Uganda President Condemns ‘Partisan’ ICC


Uganda President Yoweri Museveni has condemned the International Criminal Court (ICC) ahead of general elections in the country.

The veteran leader, who runs for re-election on Thursday, has labelled the Hague-based ICC as a “partisan” court that targets African nations – a popular sentiment in many parts of the continent. Earlier this month, African Union members backed a Kenyan proposal to push for withdrawal from the ICC for the same reason.


The ICC ‘not serious’

Speaking at a presidential debate on February 14, Museveni appeared to support calls for withdrawal from the ICC.

“The ICC is not serious, it is partisan”, he said. “For instance, there are so many leaders who should have been tried but because it (the ICC) is not serious they have not tried them,” he added. “So we have lost interest in ICC.”

Eight nations are currently under investigation by the ICC – all of them African. Kenya, Ivory Coast, Libya, Sudan, Democratic Republic of Congo, Central African Republic, Mali and Museveni’s Uganda are the countries in question.


Strong performance from Museveni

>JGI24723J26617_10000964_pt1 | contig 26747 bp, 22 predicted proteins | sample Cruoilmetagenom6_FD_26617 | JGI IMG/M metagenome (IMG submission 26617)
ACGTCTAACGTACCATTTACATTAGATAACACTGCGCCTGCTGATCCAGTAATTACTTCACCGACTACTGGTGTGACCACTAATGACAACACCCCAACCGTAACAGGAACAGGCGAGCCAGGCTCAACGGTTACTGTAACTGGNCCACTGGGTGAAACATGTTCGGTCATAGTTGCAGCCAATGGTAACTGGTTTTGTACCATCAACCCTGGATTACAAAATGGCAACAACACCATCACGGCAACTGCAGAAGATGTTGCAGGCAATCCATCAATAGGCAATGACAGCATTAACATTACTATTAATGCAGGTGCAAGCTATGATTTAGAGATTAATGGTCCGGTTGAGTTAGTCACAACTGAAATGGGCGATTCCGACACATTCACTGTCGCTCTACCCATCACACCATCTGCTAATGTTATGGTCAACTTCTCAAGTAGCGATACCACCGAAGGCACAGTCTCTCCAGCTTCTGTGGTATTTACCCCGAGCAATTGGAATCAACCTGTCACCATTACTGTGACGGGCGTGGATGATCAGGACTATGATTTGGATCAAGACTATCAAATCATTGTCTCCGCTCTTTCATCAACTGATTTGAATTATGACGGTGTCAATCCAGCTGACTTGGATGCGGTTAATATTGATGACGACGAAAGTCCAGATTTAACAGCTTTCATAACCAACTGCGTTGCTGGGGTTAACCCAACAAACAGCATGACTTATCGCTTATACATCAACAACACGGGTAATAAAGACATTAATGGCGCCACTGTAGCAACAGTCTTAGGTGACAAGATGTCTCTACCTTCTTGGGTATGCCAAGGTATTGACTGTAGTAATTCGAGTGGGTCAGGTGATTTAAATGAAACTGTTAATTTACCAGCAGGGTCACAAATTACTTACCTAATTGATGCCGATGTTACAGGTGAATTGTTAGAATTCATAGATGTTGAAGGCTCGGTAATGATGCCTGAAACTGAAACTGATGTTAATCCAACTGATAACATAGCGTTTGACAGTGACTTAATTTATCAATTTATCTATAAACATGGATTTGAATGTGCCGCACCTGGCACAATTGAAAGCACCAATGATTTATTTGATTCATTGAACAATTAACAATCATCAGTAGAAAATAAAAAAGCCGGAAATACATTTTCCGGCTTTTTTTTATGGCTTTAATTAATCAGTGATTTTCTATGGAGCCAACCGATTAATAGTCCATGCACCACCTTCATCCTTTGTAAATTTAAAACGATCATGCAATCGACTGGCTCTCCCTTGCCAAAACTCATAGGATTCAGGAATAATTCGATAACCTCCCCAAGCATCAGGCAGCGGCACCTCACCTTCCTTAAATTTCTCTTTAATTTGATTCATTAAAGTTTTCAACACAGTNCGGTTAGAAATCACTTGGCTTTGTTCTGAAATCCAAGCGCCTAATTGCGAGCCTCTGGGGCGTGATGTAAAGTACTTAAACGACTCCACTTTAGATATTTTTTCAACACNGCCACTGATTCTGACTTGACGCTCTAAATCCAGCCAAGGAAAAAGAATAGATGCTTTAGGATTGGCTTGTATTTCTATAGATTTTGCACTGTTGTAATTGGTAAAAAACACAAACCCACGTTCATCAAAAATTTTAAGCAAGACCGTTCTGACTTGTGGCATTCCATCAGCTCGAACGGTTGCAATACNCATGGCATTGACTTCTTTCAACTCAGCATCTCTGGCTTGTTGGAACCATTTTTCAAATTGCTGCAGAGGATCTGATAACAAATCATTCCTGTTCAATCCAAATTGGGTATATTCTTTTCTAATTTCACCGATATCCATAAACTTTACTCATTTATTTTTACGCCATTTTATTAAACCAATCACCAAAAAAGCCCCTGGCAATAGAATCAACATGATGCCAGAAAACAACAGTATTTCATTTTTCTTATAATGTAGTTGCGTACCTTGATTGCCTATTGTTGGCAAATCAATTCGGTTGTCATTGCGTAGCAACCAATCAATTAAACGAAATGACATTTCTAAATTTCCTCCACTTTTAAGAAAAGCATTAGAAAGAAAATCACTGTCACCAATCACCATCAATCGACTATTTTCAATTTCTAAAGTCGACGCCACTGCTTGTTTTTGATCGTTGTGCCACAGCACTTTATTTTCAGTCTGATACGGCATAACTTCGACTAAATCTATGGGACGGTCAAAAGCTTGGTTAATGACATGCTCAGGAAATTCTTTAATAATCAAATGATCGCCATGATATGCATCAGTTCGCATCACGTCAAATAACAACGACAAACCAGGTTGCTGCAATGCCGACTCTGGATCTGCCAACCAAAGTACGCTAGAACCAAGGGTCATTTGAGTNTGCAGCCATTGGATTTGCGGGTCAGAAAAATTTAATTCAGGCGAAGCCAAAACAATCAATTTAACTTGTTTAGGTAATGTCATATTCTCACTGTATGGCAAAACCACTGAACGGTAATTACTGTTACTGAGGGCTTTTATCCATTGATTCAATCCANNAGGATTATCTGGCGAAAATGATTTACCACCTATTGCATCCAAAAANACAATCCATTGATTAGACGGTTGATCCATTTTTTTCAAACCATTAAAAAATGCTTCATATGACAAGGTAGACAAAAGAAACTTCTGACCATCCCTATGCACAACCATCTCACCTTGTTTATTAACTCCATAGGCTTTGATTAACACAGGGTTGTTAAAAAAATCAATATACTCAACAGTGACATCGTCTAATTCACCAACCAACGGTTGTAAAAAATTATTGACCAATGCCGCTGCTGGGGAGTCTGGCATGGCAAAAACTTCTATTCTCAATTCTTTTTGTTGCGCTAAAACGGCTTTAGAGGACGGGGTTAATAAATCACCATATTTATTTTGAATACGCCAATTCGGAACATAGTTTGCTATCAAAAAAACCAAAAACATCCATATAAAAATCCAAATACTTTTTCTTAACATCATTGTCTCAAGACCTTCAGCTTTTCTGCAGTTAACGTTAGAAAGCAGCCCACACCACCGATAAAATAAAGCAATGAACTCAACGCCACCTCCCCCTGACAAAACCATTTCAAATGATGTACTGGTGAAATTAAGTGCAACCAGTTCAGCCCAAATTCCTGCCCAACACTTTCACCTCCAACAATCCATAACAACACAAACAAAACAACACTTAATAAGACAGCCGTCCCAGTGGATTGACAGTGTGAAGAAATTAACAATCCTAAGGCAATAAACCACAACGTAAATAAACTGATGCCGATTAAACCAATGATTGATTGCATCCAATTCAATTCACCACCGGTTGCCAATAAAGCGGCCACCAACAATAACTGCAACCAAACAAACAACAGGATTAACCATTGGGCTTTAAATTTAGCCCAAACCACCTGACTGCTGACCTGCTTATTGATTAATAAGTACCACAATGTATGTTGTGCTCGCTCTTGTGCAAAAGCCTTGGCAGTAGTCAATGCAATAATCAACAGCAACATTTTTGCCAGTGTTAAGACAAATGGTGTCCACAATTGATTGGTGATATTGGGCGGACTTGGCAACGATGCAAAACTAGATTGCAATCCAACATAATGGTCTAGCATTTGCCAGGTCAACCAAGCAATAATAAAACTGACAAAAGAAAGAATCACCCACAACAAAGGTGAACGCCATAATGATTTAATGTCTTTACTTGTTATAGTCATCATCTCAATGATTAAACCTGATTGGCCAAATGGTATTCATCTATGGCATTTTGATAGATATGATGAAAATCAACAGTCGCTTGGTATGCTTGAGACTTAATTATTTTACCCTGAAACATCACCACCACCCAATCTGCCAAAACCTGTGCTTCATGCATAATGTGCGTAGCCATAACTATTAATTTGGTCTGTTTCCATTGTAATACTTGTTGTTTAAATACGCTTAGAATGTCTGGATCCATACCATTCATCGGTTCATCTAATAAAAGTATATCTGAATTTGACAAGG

President Museveni turned in a strong performance at the debate, following serious doubts that he would attend at all. He brushed aside talk regarding allegations of corruption as “fiction” and deflected sensitive topics such as unemployment and healthcare.

However, the televised debate was there to focus on foreign affairs and the incumbent president, who is seeking a fifth term in power, took this opportunity to slam the ICC.

Museveni faces a total of seven challengers in Thursday’s elections and talk of change has been surfacing. The country’s newest voters have never seen a Uganda without Museveni at the helm, after more than 30 years with the same president. Observers will be keen to see how transparent the election process proves to be and how security will be affected.

Museveni also moved to calm fears over violence during the televised debate, saying: “There will be peaceful elections in Uganda. Nobody will disturb our peace. Nobody will threaten us. We cannot allow anyone to disrupt and threaten people.”


Featured image:

By Chatham HouseYoweri Museveni, President, UgandaUploaded by russavia, CC BY 2.0,